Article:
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Mason Currey author of the book Daily Rituals: How Artists Work and a related blog, provides profiles of creative people and a glimpse into how they organize their day. He has shared the schedules of such disparate characters as Benjamin Franklin, Karl Marx, Maya Angelou, and Willem de Kooning. Recently, while researching the life of the Indiana artist, Theodore Clement Steele, for a forthcoming state historical marker, I ran across the artist’s 1871 schedule for working in his journal – rather his resolution for a schedule – and was inspired by Currey’s collection to share.
In the 1870s, Steele was working as a portrait painter and was unknown outside of the small art community in Indiana. However, his journal shows that he had already resolved to become a great artist, to study in Europe, and to master the landscape. He would go on to accomplish all of these things. However, on New Years Day in 1871, Steele resolved to get out of the rut he was in and recognized that his lofty goals would require great effort. He wrote: “So I may expect neither ease nor pleasure in carrying into effect some of my resolutions as they will necessitate change of habits both in thought and action.” He continued with his proposed schedule:
I shall make it a rule to retire early, say 9 to 9 ½ o’clock and rise early say 6 o’clock. From this time till 8 ½ I shall devote excercize [sic], breakfast and the doing of necessary chores. At 8 ½ o’clock I shall commence my painting. This will be imperative except upon the most extraordinary occasions. I should be able to give from this time untill [sic] 4 in the afternoon excepting an hour at dinner, to my Art. Then will come two hours or so of exercize and out of door recreation. This latter is also imperative, for without so much exercize I can not have the strength nor health necessary for so many hours of painting. As to my evenings, I think it best not to devote them to drawing or painting, but to conversation Reading &c, things that may be considered help to Art. Other things being equal more intellectual labor can be performed in the fresh morning hours than in double the time in the evening.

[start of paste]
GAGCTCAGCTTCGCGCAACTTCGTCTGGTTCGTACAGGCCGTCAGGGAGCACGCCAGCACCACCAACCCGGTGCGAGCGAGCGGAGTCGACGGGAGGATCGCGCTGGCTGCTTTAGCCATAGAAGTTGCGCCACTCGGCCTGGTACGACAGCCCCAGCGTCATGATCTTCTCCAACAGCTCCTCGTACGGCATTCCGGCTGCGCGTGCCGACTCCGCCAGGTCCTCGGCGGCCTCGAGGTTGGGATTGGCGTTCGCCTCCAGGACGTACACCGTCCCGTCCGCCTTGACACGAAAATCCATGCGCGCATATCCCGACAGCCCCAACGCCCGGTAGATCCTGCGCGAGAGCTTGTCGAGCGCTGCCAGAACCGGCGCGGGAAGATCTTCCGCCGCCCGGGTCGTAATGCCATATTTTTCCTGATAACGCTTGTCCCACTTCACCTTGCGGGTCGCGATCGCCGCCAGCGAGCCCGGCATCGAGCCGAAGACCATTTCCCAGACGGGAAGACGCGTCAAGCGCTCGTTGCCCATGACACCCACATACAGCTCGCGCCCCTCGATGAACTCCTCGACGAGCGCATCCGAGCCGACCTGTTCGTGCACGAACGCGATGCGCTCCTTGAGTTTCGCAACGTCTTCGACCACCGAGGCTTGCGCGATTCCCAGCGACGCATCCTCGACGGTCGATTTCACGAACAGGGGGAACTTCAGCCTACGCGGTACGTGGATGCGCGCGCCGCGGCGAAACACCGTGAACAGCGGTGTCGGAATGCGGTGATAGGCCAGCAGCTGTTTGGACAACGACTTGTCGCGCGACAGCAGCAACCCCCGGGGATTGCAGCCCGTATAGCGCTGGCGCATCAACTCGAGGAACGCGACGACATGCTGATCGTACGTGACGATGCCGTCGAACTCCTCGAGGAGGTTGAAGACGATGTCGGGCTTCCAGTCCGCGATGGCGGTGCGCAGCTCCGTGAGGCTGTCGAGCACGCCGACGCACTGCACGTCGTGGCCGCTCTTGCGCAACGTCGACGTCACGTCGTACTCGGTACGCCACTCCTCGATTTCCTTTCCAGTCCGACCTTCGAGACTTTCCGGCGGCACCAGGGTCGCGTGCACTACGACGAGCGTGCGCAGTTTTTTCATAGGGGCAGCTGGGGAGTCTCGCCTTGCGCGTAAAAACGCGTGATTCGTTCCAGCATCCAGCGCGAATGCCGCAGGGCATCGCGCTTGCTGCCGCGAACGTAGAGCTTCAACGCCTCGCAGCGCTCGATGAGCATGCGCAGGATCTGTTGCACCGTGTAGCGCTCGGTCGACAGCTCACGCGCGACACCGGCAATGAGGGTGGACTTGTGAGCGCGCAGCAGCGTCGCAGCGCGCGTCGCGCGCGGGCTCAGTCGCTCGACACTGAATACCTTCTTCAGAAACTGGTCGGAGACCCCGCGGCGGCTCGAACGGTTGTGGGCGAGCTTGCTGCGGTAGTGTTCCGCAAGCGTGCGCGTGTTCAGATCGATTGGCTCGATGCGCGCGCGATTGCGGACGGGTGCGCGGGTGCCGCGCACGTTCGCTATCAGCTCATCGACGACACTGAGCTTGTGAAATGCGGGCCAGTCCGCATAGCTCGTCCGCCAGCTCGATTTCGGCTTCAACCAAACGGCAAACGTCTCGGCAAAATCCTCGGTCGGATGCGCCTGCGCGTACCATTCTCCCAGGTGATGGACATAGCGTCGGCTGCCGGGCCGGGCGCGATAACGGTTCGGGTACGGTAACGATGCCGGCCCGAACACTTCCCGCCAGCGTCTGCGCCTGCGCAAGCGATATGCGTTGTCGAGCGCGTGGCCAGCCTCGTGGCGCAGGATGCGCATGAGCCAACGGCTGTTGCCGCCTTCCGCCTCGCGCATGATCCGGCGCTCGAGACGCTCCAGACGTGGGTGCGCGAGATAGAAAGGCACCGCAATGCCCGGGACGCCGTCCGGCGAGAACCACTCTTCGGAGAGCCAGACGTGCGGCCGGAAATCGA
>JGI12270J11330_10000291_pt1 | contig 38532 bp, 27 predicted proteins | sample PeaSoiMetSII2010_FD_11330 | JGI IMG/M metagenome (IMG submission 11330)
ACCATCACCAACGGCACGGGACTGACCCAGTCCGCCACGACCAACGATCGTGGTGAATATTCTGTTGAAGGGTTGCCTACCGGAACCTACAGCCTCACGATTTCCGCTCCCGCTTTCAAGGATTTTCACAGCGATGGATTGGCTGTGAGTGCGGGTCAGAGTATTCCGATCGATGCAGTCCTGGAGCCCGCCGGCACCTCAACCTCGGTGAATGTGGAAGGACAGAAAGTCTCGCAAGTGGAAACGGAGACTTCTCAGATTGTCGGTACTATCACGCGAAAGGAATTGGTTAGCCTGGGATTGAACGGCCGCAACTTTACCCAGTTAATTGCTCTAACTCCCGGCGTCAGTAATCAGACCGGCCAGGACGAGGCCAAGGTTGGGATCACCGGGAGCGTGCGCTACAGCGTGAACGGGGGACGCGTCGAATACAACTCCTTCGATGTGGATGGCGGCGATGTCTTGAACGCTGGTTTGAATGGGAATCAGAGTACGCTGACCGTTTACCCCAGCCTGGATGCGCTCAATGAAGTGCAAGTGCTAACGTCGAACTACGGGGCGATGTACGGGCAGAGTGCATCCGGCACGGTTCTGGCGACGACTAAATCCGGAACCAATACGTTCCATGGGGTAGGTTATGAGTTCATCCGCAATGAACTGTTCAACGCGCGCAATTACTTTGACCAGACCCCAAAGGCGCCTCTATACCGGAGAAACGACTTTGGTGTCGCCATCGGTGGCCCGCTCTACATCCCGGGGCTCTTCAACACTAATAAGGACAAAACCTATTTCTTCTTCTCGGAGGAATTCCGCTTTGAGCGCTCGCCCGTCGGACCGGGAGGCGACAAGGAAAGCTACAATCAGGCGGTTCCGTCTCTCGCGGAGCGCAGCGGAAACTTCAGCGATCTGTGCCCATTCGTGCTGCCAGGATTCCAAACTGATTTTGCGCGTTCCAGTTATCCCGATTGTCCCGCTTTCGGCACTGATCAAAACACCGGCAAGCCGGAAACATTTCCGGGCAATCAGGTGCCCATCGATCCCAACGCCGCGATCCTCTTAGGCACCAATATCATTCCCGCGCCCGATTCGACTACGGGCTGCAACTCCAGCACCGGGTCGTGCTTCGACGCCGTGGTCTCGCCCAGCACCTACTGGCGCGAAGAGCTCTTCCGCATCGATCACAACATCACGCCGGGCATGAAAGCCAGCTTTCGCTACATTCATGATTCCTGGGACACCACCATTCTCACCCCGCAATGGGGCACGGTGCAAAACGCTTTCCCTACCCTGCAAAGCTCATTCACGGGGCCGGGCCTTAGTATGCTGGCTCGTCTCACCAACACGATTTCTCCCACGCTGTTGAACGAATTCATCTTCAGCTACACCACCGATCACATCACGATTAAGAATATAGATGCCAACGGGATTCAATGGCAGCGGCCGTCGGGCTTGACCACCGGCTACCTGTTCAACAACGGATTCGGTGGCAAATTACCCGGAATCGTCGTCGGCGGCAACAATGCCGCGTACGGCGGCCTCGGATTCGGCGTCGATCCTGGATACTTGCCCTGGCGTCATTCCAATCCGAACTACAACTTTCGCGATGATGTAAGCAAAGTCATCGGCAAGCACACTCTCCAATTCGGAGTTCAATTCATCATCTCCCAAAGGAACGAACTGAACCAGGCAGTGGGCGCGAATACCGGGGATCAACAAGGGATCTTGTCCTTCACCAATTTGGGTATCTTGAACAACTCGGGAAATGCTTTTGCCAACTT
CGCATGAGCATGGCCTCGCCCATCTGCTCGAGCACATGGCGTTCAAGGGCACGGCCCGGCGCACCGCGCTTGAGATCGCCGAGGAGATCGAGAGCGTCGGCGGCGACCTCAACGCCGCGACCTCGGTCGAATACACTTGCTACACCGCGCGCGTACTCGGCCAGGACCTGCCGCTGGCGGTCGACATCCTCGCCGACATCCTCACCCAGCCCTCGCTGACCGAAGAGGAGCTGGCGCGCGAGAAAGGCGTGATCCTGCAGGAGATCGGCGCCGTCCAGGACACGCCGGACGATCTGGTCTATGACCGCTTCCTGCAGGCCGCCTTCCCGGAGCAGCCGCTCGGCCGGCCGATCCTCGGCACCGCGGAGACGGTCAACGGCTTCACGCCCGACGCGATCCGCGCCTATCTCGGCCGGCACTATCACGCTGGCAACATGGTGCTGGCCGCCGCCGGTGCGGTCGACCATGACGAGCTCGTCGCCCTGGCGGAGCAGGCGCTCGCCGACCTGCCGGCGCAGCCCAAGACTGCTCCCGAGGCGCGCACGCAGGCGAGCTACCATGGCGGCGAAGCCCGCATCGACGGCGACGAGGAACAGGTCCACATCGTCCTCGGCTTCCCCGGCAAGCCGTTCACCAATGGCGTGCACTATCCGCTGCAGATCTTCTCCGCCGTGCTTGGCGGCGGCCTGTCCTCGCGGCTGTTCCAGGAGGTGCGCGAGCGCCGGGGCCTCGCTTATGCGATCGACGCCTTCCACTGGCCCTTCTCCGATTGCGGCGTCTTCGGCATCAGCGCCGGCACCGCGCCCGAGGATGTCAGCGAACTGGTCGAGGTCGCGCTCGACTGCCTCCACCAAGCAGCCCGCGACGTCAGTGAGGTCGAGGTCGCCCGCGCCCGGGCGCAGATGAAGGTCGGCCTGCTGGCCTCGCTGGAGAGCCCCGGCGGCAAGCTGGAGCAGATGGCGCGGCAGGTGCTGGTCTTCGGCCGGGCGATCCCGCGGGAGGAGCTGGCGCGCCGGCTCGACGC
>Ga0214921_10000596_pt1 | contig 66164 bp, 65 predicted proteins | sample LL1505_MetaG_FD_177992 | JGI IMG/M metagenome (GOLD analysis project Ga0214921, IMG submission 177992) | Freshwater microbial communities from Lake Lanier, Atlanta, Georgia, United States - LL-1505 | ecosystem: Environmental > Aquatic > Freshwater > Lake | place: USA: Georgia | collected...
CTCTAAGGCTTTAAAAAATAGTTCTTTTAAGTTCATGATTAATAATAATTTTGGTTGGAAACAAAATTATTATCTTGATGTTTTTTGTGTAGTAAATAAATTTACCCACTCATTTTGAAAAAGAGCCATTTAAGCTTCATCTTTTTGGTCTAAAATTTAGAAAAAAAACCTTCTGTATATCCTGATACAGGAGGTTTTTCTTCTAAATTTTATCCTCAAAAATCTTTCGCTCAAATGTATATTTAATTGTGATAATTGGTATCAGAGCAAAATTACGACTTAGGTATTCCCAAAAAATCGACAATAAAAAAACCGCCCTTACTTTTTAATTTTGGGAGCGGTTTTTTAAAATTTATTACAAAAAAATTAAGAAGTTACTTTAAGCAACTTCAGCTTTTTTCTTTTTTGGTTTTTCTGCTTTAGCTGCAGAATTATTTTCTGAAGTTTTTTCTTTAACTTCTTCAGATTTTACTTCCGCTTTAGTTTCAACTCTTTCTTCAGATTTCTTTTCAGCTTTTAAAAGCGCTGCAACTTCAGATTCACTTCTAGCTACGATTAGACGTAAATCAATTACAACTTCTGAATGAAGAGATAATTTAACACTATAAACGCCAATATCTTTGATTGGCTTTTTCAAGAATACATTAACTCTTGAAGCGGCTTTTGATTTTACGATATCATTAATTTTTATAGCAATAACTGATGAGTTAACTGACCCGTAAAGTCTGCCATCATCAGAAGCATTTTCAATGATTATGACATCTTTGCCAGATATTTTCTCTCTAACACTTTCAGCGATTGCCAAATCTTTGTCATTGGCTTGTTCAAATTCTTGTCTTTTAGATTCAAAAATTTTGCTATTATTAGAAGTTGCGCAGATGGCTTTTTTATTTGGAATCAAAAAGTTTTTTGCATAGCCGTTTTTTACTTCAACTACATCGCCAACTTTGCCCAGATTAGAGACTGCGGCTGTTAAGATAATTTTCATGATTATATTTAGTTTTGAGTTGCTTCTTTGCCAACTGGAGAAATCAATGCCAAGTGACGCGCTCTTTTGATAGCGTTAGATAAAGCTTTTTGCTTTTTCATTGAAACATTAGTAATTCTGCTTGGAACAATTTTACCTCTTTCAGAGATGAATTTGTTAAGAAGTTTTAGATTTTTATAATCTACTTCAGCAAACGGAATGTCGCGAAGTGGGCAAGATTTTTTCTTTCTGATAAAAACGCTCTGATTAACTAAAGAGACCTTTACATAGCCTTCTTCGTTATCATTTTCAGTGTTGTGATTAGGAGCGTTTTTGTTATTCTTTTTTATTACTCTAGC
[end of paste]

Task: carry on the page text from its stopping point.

Steele may very well have stuck to his schedule because he became one of the most influential of the Indiana artists known as the Hoosier Group as well as a master of landscape. By the time he returned to Indianapolis from studying abroad in 1885, at this point married with several children, his schedule looked much like his 1871 resolution: a day of work followed by an evening of other cultural pursuits. His daughter Daisy recalled the days spent at what she called the “Tinker Place” between Talbott and Pennsylvania Avenues:
Father and Mother were both exceedingly fond of music . . . One of my sweetest memories is hearing Mother play Handel’s Largo in the evening hours before the lamps were lit. Mother loved the twilight and when it became too dark for Father to work in the studio it was his habit to come to the living room to listen to her or sit with her before the open fire, talking quietly or meditating . . . After the evening meal, Father always read to us . . . I do not know whether Father chose books that were particularly musical in their diction or whether it was his own rich intonation that made his reading so melodious. But I do know that I looked forward to the music of his voice as much as to hearing the contents of the book . . . After reading it was Father’s custom to bring to the living room the pictures upon which he had worked during the day. These he studied by lamplight, sometimes humming or whistling as he tried them in different lights. Studying the day’s work before he went to bed was a habit I think Father kept up as long as he lived.
Steele’s home and studio, described by his daughter Daisy, became the first home of the John Herron Art Institute by 1902. Check back for related posts!
T.C. Steele, journal, circa 1869-1871, transcribed by Brandt Steele, pages 1, 5-7, 18-21, Box 1, Folder 33, Theodore Clement Steele and Mary Lakin Steele Papers, 1869-1966, Collection No. M464, Indiana Historical Society.
Selma N. Steele, Theodore L. Steele, and Wilbur D. Peat, The House of the Singing Winds: The Life and Work of T. C. Steele (Indianapolis: Indiana Historical Society, 1966), 49-50.